Osteoporosis, a disease characterized by low bone mineral density (BMD), increases the risk for fractures. Conventional risk factors alone do not completely explain measured BMD or osteoporotic fracture risk. Metabolomics may provide additional information. We aim to identify BMD-associated metabolomic markers that are predictive of fracture risk. We assessed 209 plasma metabolites by liquid chromatography with tandem mass spectrometry (LC-MS/MS) in 1552 Framingham Offspring Study participants, and measured femoral neck (FN) and lumbar spine (LS) BMD 2 to 10 years later using dual-energy X-ray absorptiometry. We assessed osteoporotic fractures up to 27-year follow-up after metabolomic profiling. We identified 27 metabolites associated with FN-BMD or LS-BMD by LASSO regression with internal validation. Incorporating selected metabolites significantly improved the prediction and the classification of osteoporotic fracture risk beyond conventional risk factors (area under the curve [AUC] = 0.74 for the model with identified metabolites and risk factors versus AUC = 0.70 with risk factors alone, p = .001; net reclassification index = 0.07, p = .03). We replicated significant improvement in fracture prediction by incorporating selected metabolites in 634 participants from the Hong Kong Osteoporosis Study (HKOS). The glycine, serine, and threonine metabolism pathway (including four identified metabolites: creatine, dimethylglycine, glycine, and serine) was significantly enriched (false discovery rate [FDR] p value = .028). Furthermore, three causally related metabolites (glycine, phosphatidylcholine [PC], and triacylglycerol [TAG]) were negatively associated with FN-BMD, whereas PC and TAG were negatively associated with LS-BMD through Mendelian randomization analysis. In summary, metabolites associated with BMD are helpful in osteoporotic fracture risk prediction. Potential causal mechanisms explaining the three metabolites on BMD are worthy of further experimental validation. Our findings may provide novel insights into the pathogenesis of osteoporosis. © 2021 American Society for Bone and Mineral Research (ASBMR).
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http://dx.doi.org/10.1002/jbmr.4240DOI Listing
April 2021

A Meta-Analysis of the Transferability of Bone Mineral Density Genetic Loci Associations From European to African Ancestry Populations.

J Bone Miner Res 2021 Mar 18;36(3):469-479. Epub 2020 Dec 18.

Hinda and Arthur Marcus Institute for Aging Research, Hebrew SeniorLife, Boston, MA, USA.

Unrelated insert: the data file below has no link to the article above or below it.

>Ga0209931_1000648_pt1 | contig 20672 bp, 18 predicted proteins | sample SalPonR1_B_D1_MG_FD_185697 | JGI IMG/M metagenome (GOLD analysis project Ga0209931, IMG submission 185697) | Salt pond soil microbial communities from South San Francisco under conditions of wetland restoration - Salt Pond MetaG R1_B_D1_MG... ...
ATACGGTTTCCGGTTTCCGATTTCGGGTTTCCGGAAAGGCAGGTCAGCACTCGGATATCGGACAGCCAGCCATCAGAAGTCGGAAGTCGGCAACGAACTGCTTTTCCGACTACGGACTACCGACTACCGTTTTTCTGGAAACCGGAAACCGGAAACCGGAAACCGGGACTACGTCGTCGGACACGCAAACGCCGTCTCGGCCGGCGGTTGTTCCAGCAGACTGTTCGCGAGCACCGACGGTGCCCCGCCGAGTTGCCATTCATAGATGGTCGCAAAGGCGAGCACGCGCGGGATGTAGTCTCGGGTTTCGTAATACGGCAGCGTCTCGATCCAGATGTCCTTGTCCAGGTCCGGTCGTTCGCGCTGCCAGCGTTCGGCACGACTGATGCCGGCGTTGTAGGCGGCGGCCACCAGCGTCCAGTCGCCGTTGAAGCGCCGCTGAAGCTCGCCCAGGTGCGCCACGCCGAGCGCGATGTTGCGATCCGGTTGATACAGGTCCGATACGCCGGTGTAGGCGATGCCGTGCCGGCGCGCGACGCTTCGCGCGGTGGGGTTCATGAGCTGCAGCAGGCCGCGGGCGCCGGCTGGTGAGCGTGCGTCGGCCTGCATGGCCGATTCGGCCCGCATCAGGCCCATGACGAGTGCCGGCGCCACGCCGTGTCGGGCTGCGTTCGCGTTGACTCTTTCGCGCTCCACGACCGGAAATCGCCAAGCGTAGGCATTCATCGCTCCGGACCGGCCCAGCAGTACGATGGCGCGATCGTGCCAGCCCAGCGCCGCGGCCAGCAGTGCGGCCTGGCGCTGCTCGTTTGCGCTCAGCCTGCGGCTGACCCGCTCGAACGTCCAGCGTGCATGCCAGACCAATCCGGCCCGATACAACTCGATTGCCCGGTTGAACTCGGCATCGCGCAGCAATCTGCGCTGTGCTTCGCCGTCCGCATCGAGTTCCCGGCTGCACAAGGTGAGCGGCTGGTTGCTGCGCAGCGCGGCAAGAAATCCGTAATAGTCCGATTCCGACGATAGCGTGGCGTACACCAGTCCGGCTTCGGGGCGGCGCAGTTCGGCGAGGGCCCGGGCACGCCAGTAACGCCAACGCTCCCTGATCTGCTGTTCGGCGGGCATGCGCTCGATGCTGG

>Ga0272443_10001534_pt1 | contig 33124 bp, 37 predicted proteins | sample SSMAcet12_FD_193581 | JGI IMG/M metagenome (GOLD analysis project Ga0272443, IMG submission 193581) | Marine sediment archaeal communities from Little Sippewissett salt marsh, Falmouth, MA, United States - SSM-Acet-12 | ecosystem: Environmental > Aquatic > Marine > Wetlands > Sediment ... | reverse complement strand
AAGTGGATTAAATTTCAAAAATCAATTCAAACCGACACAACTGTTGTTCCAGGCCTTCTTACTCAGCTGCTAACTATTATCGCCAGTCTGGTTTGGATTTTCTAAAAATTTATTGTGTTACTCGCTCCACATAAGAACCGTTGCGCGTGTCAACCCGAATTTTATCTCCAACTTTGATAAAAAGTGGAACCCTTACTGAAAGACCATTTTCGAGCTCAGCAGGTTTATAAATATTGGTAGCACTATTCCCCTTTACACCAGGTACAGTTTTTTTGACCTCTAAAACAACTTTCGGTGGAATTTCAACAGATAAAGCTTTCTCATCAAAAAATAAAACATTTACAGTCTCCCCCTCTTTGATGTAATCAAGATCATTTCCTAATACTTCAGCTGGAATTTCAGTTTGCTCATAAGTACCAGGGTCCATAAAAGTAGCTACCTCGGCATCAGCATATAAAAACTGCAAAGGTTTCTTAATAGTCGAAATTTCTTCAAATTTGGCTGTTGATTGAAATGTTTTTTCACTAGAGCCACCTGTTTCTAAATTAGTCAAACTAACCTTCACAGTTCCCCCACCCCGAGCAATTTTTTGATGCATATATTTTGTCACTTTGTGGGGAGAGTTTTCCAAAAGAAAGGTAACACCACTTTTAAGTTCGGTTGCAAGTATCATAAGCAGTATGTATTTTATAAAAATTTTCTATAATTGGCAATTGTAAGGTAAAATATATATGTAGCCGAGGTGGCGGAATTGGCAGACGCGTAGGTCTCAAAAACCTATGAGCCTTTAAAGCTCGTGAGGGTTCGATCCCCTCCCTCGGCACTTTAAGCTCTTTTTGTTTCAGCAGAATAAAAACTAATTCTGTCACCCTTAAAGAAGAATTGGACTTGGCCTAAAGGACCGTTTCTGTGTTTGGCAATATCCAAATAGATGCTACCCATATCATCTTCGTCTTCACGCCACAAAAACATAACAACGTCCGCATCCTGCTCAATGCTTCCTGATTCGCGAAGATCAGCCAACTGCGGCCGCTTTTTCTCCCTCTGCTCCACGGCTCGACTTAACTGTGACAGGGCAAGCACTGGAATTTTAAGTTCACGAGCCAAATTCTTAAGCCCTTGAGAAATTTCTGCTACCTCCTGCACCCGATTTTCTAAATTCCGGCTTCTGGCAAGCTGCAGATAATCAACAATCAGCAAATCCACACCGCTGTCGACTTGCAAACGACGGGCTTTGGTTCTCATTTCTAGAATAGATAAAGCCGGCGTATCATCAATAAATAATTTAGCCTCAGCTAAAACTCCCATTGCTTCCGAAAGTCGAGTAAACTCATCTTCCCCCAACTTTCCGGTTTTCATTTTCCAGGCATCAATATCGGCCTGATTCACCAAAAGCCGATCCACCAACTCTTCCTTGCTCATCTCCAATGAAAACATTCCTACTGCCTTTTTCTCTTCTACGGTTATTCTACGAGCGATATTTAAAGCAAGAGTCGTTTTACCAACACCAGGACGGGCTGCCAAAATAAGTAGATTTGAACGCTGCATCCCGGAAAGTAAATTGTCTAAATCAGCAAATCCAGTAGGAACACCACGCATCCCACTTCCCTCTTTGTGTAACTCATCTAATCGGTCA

Genetic studies of bone mineral density (BMD) largely have been conducted in European populations. We therefore conducted a meta-analysis of six independent African ancestry cohorts to determine whether previously reported BMD loci identified in European populations were transferable to African ancestry populations. We included nearly 5000 individuals with both genetic data and assessments of BMD. Genotype imputation was conducted using the 1000G reference panel. We assessed single-nucleotide polymorphism (SNP) associations with femoral neck and lumbar spine BMD in each cohort separately, then combined results in fixed effects (or random effects if study heterogeneity was high, I index >60) inverse variance weighted meta-analyses. In secondary analyses, we conducted locus-based analyses of rare variants using SKAT-O. Mean age ranged from 12 to 68 years. One cohort included only men and another cohort included only women; the proportion of women in the other four cohorts ranged from 52% to 63%. Of 56 BMD loci tested, one locus, 6q25 (C6orf97, p = 8.87 × 10 ), was associated with lumbar spine BMD and two loci, 7q21 (SLC25A13, p = 2.84 × 10 ) and 7q31 (WNT16, p = 2.96 × 10 ), were associated with femoral neck BMD. Effects were in the same direction as previously reported in European ancestry studies and met a Bonferroni-adjusted p value threshold, the criteria for transferability to African ancestry populations. We also found associations that met locus-specific Bonferroni-adjusted p value thresholds in 11q13 (LRP5, p < 2.23 × 10 ), 11q14 (DCDC5, p < 5.35 × 10 ), and 17p13 (SMG6, p < 6.78 × 10 ) that were not tagged by European ancestry index SNPs. Rare single-nucleotide variants in AKAP11 (p = 2.32 × 10 ), MBL2 (p = 4.09 × 10 ), MEPE (p = 3.15 × 10 ), SLC25A13 (p = 3.03 × 10 ), STARD3NL (p = 3.35 × 10 ), and TNFRSF11A (p = 3.18 × 10 ) were also associated with BMD. The majority of known BMD loci were not transferable. Larger genetic studies of BMD in African ancestry populations will be needed to overcome limitations in statistical power and to identify both other loci that are transferable across populations and novel population-specific variants. © 2020 American Society for Bone and Mineral Research (ASBMR).